Trivia time! Cats are the epitome of sensing TOUCH. Their coats contain "tyrotrich" hair and whiskers containing "vibrissae" hair that provides these feline members with hypersensitivity. Cats will let you know where they like to be fondled.

A favorite Friday dinner of many is fried Catfish fillets. I suppose the name came from the fact these fish are equipped with whiskers that allow these bottom feeders to search through murky waters. Their whiskers are called "Barbels".


Page 2

Which President had a cat named "Socks"? Or, Why must a Kangaroo have its tail touching the ground before it can leap? Or, Did you know the average person sheds about 40 lbs of skin during their lifetimes.

This question is a tough one. Who was the first woman to play Men's NCAA Baseball? Her name was Susan Perabo in 1980. She did touch all bases!!!!

This story came from the Internet too. Did you know it is a serious offense to touch the Queen of England? Once when she was attending the races, and being ushered to her seat, her attendant, a Mr. Allen reached down as she started sitting and a photographer caught the action. Allen said, "I just gave Her Majesty a wee pat on her arse".

The science of touch is exploding in the electronics community. One new science is called "Haptic Interfacing". Many entrepreneurs "feel" touch is mostly about a measure of pressure, while others believe touch means texture. Touch Sense (Haptics) is a branch of Psychology that investigates "cutaneous" (skin) sense data. These findings are now used to link computer screens and sound with the hand controls (mouse and joystick) with sensations felt through the hand and fingers. They have been able to duplicate the feel of fabrics. Another program helps Medical Students sense the feel of a scalpel slicing into skin and the feel of handling internal organs while simulating an operation on the computer screen. Ugh! I just relived my emergency appendectomy.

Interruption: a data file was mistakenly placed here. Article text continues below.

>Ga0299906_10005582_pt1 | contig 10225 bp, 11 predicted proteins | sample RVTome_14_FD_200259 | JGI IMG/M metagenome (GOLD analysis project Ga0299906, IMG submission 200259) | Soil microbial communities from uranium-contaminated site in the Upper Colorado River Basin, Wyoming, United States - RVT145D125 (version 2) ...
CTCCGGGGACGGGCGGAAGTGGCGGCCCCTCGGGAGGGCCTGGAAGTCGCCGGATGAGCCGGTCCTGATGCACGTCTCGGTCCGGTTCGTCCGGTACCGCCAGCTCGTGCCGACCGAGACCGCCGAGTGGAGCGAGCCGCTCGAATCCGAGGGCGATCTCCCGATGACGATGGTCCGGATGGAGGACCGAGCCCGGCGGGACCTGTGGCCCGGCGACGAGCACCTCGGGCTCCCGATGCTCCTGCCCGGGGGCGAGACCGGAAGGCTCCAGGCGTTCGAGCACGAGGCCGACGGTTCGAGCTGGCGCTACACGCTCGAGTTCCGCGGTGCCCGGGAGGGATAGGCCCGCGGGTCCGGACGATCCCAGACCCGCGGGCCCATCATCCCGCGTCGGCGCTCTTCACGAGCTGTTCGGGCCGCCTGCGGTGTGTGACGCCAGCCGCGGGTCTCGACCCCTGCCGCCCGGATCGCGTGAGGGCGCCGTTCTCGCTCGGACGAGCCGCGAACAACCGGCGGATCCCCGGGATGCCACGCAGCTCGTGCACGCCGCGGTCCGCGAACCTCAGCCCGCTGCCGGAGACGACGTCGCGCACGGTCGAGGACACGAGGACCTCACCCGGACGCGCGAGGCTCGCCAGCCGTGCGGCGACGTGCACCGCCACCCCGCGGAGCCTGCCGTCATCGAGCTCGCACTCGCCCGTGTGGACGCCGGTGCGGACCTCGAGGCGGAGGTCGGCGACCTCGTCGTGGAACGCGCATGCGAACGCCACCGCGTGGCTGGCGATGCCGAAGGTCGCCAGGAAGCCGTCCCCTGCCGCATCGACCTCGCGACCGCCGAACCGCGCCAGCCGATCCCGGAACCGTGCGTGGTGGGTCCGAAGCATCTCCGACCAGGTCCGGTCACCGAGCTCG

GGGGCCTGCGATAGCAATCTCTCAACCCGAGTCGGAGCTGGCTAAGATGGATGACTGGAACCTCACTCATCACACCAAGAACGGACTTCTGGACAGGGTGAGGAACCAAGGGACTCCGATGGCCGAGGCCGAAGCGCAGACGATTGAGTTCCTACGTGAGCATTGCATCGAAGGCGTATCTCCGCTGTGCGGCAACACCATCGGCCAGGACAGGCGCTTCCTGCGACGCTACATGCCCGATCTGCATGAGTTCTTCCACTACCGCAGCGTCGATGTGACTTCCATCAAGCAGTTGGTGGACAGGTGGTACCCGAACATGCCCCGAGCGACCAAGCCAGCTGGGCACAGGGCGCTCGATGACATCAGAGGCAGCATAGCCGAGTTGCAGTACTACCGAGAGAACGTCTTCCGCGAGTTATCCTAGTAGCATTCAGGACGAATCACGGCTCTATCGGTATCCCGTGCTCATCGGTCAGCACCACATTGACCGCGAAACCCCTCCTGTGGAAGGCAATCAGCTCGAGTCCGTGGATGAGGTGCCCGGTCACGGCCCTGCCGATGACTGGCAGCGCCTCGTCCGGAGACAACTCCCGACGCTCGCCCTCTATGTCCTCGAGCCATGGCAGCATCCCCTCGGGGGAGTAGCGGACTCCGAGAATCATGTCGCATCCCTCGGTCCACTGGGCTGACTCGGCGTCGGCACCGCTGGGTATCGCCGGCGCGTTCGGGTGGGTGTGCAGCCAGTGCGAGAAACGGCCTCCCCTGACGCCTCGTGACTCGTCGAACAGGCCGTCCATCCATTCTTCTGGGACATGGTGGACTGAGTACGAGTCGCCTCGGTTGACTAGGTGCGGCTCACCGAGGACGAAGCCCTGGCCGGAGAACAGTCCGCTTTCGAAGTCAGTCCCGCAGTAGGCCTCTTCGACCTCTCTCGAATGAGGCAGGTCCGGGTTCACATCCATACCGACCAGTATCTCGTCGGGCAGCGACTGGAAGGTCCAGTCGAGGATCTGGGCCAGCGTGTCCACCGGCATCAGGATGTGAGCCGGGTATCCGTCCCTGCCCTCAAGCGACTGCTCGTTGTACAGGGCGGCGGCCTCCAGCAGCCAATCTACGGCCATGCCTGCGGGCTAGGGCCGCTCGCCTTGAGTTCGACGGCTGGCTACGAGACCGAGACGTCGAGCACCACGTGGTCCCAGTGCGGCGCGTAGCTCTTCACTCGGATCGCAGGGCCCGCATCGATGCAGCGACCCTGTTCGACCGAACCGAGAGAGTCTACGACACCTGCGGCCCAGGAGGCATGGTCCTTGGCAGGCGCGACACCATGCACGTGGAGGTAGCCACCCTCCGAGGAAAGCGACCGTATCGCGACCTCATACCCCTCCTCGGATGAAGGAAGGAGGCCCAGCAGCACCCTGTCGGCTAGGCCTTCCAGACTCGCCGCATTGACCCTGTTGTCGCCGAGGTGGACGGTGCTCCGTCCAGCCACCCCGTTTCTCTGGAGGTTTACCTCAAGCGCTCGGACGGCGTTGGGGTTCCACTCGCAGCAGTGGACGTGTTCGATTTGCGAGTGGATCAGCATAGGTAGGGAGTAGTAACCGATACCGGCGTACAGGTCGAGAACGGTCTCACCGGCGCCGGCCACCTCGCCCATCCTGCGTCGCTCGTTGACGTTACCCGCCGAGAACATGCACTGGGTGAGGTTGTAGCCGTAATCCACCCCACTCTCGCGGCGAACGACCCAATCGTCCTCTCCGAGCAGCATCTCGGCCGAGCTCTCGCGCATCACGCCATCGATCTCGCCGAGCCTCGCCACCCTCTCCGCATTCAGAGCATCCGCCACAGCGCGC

Many Interaction Computer Companies already use "force feedback" vibrations with virtual reality games to heighten the interaction between the machine and its user. The feeling of driving on a rough road or torque sensed when making a fast turn. This science makes use of tiny micro and macro servers and sensors. Many Universities now have "Touch Labs" to explore this phase of electronics. It is probably the right time to also mention the very ancient art of Acupuncture to relieve pain and illness. Yin Yang you know!

Homunculus is a catchy word literally defined as: knowing what you are touching even when you can't see it. Ancient scholars thought that there were tiny beings, or sperm in your body that helped you sense things that the person might not always understand, Hum! The byword was, if seeing is believing, touching is knowing. Hum Hum!! One spin-off of this idea has been the study of "phantom limb feeling" of amputees. There is a term called "hardwired brain" somewhere in all of this.

Efforts to add smell, taste and touch to TV and the Movies current ability to have you see and hear will probably be wasted on me. I already adapted something from my grandfather called 6th Sense. I can predict rain by feeling it in my bones although it rarely happens here in California cause it doesn't rain!